I like simplicity. There is beauty in simplicity. One of the most satisfying parts about my job is helping clients find solutions to their biggest financial concerns that are incredibly easy to implement while still accomplishing what they need. There is a sense of security and confidence in being able to easily explain why you are making the financial choices you are making even if you aren’t a financial expert. There is freedom in not having daily or weekly to-do items. There is comfort in knowing your taxes may be simple because you don’t have unnecessarily complicated financial strategies being used.
I meet and hear from many people who believe that having success in personal finance is complicated. It might be a conscious decision, or it might be subconscious, but a lot of them seem to be attracted to complexity. The complication of their financial strategy makes them feel sophisticated and responsible. I get why they feel this way. I believe some of this feeling comes from how rare it seems to be to find people who are financially independent and pleased with the state of their financial affairs. Therefore, it is reasonable to assume that reaching these points of financial well-being must be complicated. I believe the opposite is true.
I think the best example of simplicity in action is automatic savings. I know, how boring. But I meet many people not doing it. It is critically important to not rely on yourself to have to make weekly or monthly decisions about how much you should save.
Short term (less than five years from now) large expenses are the easiest to plan for. I typically recommend using a high-interest online savings account to organize your various goals. Then do the math to automatically save enough each month to reach your goal in the desired timeframe. For example, if you want to have a 20% down payment ready to go three years from now you can create an account named House Down Payment, estimate the price of house you want to buy, multiply that by 20%, and divide by 36. Then commit to automatically saving that amount each month. Good online savings accounts are free and should be paying almost 2% in interest (as of December 2018). Online banking allows you to separate your savings goals (house down payment, vacation, car, emergency reserve, home renovation, etc) easily so the money isn’t comingled in one account.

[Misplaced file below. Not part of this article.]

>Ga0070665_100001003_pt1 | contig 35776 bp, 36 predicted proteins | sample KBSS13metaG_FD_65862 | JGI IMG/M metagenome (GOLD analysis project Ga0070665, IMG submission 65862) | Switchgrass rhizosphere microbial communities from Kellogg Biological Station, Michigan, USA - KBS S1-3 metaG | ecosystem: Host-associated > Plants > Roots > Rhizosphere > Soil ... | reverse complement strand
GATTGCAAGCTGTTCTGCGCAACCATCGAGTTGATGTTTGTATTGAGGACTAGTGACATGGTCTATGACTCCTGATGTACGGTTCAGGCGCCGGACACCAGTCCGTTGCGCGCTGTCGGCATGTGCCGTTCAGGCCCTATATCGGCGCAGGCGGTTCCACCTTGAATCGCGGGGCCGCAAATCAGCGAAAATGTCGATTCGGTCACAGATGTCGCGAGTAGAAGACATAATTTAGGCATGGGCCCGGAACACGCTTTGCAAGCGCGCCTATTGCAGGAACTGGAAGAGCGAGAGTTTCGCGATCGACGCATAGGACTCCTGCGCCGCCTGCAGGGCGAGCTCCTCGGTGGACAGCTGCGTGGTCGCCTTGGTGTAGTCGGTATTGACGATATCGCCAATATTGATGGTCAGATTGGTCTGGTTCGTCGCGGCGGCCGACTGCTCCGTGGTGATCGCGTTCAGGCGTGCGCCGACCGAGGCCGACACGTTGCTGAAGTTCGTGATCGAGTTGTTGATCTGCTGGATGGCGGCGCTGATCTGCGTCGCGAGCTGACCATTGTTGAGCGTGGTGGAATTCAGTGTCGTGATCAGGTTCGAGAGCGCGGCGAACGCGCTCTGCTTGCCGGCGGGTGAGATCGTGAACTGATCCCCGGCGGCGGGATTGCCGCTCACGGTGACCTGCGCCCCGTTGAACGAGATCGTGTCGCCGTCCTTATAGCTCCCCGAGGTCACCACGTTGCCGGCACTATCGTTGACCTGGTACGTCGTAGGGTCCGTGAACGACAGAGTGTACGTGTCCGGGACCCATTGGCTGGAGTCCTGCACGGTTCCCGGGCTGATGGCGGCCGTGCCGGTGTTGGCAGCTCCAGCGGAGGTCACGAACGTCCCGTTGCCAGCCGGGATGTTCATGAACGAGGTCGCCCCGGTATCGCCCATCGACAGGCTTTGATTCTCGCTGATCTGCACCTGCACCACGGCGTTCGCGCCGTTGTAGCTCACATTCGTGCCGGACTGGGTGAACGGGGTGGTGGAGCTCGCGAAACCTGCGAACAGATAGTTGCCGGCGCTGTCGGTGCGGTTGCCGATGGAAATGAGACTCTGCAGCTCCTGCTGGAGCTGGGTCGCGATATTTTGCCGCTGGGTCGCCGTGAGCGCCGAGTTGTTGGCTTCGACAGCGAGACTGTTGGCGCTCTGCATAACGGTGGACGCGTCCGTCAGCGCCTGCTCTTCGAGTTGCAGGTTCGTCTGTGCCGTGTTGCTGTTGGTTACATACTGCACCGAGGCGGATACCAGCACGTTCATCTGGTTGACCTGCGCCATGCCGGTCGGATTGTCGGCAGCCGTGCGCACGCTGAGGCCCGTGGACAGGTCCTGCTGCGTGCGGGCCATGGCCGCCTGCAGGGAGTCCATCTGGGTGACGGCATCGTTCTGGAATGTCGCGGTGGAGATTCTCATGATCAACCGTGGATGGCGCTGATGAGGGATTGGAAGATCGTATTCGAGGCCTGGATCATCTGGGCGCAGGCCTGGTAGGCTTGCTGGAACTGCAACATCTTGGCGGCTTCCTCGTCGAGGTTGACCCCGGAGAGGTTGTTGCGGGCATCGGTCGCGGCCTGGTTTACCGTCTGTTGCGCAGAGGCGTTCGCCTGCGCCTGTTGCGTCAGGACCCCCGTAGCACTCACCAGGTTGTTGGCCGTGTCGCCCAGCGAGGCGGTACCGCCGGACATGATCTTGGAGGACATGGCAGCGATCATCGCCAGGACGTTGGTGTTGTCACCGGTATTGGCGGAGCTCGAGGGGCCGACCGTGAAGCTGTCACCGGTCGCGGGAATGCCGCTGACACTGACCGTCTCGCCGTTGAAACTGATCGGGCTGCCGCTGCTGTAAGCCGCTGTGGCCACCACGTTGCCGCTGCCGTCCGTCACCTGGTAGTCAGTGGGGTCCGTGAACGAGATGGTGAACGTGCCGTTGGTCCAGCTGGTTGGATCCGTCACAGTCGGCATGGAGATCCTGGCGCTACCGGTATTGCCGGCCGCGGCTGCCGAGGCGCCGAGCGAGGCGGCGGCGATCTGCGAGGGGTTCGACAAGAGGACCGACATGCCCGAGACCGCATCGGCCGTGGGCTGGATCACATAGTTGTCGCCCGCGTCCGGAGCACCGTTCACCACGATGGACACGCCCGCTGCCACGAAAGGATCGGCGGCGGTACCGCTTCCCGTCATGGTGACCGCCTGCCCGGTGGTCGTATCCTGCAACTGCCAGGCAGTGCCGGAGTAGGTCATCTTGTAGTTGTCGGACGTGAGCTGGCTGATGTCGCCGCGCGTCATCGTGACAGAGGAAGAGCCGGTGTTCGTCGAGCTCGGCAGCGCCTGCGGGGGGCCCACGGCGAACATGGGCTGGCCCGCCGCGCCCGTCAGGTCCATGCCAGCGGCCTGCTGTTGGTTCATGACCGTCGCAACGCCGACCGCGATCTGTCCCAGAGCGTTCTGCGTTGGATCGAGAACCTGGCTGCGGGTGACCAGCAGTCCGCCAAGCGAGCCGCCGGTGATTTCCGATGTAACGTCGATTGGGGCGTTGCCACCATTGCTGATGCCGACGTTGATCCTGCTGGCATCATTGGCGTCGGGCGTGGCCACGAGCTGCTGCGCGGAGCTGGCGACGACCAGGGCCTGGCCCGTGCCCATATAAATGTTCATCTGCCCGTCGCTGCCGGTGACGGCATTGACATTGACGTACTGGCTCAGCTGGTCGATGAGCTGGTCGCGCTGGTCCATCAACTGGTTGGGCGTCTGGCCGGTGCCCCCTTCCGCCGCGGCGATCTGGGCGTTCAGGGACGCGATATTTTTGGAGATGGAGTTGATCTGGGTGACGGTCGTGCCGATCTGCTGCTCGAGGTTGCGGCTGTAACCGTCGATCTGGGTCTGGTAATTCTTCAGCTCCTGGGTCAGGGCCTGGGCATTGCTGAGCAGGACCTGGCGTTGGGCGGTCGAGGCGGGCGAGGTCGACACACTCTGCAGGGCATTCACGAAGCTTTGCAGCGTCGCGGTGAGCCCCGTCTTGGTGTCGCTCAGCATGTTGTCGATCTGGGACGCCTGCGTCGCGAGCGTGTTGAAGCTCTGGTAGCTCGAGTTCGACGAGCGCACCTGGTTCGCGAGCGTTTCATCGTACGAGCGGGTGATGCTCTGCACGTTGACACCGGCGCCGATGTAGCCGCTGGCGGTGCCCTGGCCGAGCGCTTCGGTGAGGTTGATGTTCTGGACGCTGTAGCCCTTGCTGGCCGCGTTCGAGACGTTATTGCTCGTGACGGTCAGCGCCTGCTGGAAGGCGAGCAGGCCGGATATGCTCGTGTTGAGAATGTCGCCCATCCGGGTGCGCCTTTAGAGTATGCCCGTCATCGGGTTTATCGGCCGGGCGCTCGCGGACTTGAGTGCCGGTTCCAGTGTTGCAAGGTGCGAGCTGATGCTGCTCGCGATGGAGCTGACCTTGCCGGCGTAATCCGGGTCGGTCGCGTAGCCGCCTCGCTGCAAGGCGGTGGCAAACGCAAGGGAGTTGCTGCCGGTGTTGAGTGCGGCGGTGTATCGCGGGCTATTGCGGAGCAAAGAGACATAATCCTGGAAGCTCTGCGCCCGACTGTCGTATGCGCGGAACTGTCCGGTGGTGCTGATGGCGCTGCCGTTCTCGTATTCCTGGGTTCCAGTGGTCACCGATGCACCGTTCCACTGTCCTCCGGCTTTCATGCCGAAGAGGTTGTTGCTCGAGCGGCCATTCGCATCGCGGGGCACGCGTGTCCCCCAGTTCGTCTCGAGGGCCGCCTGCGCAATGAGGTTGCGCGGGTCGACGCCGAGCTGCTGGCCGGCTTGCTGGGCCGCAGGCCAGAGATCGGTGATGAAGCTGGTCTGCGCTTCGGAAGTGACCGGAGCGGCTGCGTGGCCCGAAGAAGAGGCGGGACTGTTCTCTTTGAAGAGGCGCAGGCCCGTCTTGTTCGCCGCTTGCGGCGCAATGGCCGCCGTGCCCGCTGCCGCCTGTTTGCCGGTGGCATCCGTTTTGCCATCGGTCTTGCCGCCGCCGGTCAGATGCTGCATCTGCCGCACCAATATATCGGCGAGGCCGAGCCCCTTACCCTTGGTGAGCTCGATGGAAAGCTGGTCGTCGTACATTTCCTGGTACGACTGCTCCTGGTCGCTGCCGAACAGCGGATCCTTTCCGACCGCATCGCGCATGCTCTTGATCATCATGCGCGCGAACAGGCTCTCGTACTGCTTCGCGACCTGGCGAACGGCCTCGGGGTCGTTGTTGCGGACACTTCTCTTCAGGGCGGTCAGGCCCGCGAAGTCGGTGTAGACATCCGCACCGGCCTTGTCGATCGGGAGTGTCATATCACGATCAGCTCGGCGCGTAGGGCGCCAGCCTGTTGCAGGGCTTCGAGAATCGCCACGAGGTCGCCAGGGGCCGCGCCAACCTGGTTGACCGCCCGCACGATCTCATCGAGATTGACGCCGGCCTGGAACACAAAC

Many of you reading this are physicians in residency or fellowship. I know it can be tough to save during this period, especially if you’re a single income house. However, there are still opportunities to increase your automatic savings and remember, the savings can be used for fun things like extended travel at the end of training. Each summer during training residents receive a post-graduate year salary increase. Take the July paycheck and subtract from it the June paycheck of the prior year to determine what the after-tax increase was. If it’s $130/mo, increase your automatic savings (or high interest debt payment if you have any) by $130. Keep in mind that while saving seems boring, I wouldn’t think of it as a choice of spending vs saving. It’s a choice of spending now vs spending later, and the spending you choose later is often much more mindful, more accurately based on your values, and usually more fun.
Automation works for debt repayment as well. Automating the minimum monthly payment is easy and most people do this, often with the thought to pay more “when they can.” Don’t do that. Commit to paying extra against the credit card balance or the loan now and automate. I’ve never met someone who was upset when they made their final loan payment.
If you aren’t using automation, I encourage you to give it a try. If you are automating, ask yourself if you could push yourself to increase the monthly automatic payments toward your debts or your savings.